Most Americans don’t follow the news from Turkey, especially with our election looming next week. Turkey’s President Recep Tayyip Erdogan, has been cracking down on opposition throughout Turkey in the wake of a failed coup attempt a few months back, with tens of thousands of alleged coup collaborators either jailed or fired from their jobs.musacartoon It seems that a failed coup is also a great excuse to get rid everyone Erdogan already didn’t like who weren’t involved with the coup as Erdogan has closed down virtually all of the media outlets that have been critical of him. The only opposition newspaper left, Cumhuriyet, was raided last week with their editors, their top writers and their editorial cartoonist thrown in jail.

To see that Erdogan’s purge extends well beyond those who were involved in the coup, look no farther then Musa Kart, the jailed editorial cartoonist for Cumhuriyet, who’s cartoons have enraged Erdogan for many years. Here’s an article from Cartoonists Rights Network (CRNI) about how Erdogan tried to put Musa in jail for nine years for the 2014 cartoon at the right that depicts corruption as a hologram of Erdogan looks away; the courts dismissed the case. Here’s an article from the Committee to Protect Journalists with a broader update on Erdogan’s recent press purges.

kartcat60Musa’s 2005 cartoon of Erdogan as a cat tangled in strings produced a similar battle with an offended Erdogan, who clearly has a thin skin when it comes to cartoons. Musa was sentenced to prison, his penalty was reduced to a fine, and the courts later dismissed the fine.

Cartoonists around the world have drawn cartoons supporting Musa when he was arrested before and a new pitch for cartoons is coming from my buddies at Cartooning for Peace (CFP). I’ve posted the column from CFP below along with one of the cartoons supporting Musa from India’s Paresh Nath.


Turkish cartoonist Musa Kart detained by police along with journalists from opposition newspaper Cumhuriyet
From Cartooning for Peace

On Monday 31th October several members of staff from the opposition newspaper Cumhuriyet have been detained by police following raids on their homes. These include editor in chief Murat Sabuncu, the paper’s lawyer and cartoonist Musa Kart.

His home was searched by police around 5am before he went to the police station for questioning, apparently with his lawyer. Musa is no stranger to harassment from the regime. In 2014, following the publication of one cartoon refering to a money laundering scandal involving many people close to Erdogan, cartoonist Musa Kart was facing a 9 years imprisonment. He was finally acquitted of the charges. As he left the building to surrender to police, Kart told reporters:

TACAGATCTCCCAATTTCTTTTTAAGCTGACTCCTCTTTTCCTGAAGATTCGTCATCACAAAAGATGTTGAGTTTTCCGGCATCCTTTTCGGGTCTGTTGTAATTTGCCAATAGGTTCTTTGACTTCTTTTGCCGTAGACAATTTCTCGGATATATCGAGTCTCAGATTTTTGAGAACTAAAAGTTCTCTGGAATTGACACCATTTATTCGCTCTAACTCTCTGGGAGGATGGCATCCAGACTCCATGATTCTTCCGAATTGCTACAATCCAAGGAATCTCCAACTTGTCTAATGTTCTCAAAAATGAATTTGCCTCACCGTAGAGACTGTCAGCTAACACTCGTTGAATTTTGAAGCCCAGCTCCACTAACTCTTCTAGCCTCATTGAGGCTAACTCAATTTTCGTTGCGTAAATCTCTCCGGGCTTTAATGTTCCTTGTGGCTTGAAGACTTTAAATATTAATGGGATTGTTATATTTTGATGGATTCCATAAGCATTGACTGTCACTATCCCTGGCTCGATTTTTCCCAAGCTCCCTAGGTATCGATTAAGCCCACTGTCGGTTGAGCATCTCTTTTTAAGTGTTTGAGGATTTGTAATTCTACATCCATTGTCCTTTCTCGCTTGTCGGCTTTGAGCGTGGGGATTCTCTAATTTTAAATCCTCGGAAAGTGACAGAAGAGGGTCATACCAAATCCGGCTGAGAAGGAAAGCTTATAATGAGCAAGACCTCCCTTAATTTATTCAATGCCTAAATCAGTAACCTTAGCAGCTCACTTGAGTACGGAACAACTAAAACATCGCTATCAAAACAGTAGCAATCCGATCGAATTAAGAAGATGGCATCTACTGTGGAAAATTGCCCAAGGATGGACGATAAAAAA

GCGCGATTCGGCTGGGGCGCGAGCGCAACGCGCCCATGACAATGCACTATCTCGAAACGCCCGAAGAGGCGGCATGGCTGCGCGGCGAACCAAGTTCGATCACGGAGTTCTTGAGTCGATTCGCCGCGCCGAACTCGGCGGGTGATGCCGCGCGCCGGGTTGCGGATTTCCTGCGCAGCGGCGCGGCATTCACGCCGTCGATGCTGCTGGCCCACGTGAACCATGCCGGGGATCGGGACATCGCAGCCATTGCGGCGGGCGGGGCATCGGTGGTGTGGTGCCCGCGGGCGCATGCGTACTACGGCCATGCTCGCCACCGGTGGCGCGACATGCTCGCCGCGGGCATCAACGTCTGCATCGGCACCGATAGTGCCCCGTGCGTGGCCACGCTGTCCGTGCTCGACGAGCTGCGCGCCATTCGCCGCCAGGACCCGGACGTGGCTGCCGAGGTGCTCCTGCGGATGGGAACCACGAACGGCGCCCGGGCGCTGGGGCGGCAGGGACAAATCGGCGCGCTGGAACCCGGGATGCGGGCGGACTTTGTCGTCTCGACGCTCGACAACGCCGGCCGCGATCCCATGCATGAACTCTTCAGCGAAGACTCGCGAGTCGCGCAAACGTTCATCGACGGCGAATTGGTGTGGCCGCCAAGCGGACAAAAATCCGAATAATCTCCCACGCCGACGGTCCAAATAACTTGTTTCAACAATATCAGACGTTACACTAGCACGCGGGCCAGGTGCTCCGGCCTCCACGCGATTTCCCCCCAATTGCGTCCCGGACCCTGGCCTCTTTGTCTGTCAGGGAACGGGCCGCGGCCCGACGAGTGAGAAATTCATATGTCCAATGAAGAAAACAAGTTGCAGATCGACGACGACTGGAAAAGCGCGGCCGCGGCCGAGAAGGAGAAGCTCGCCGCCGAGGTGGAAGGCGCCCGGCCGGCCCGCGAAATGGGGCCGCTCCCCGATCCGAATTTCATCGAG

“How will they explain this to the world? I am being taken into custody for drawing cartoons.”

“I’ve been trying for years to turn what we’re living through in this country into cartoons. Now I feel like I’m living in one.”

On Tuesday 1st November hundreds of protestors camped overnight in protest at the Istanbul headquarters of Cumhuriyet – last symbol of the fight for freedom of speech in Turkey.

A statement from the Istanbul chief prosecutor’s office said those detained were suspected of “committing crimes” on behalf of the Gülen movement, accused by the government of masterminding the coup attempt in July.

The Turkish government has embarked upon a “purge without limits” according to Christophe Deloire, secretary-general of Reporters Without Borders:

“Cumhuriyet is once again the target of persecution, another 15 media have been closed and there is hardly anyone left to cover this. (…) If Turkey does not stop using the state of emergency to kill off media freedom it will soon be too late. At this rate, media pluralism will be a distant memory before long. Are people sufficiently aware of the dramatic change taking place in this country, where no media outlet seems to be safe from this never-ending purge?”

This marks a new chapter in media and press persecution by the Turkish state. 170 media outlets had been shut down since the attempted coup and 105 journalists arrested. Authorities revoked the press accreditation of more than 700 journalists while thousands of journalists are unemployed.

Cartooning for Peace is starting a campaign to support cartoonists, journalists and freedom of speech in Turkey.

Cartoonists from all over the world, including members of Cartooning for Peace, are already sharing their drawings. See more of the cartoons in support of Musa here.

paresh-kart

This one is by our own Paresh Nath of India. See more of Paresh’s cartoons here.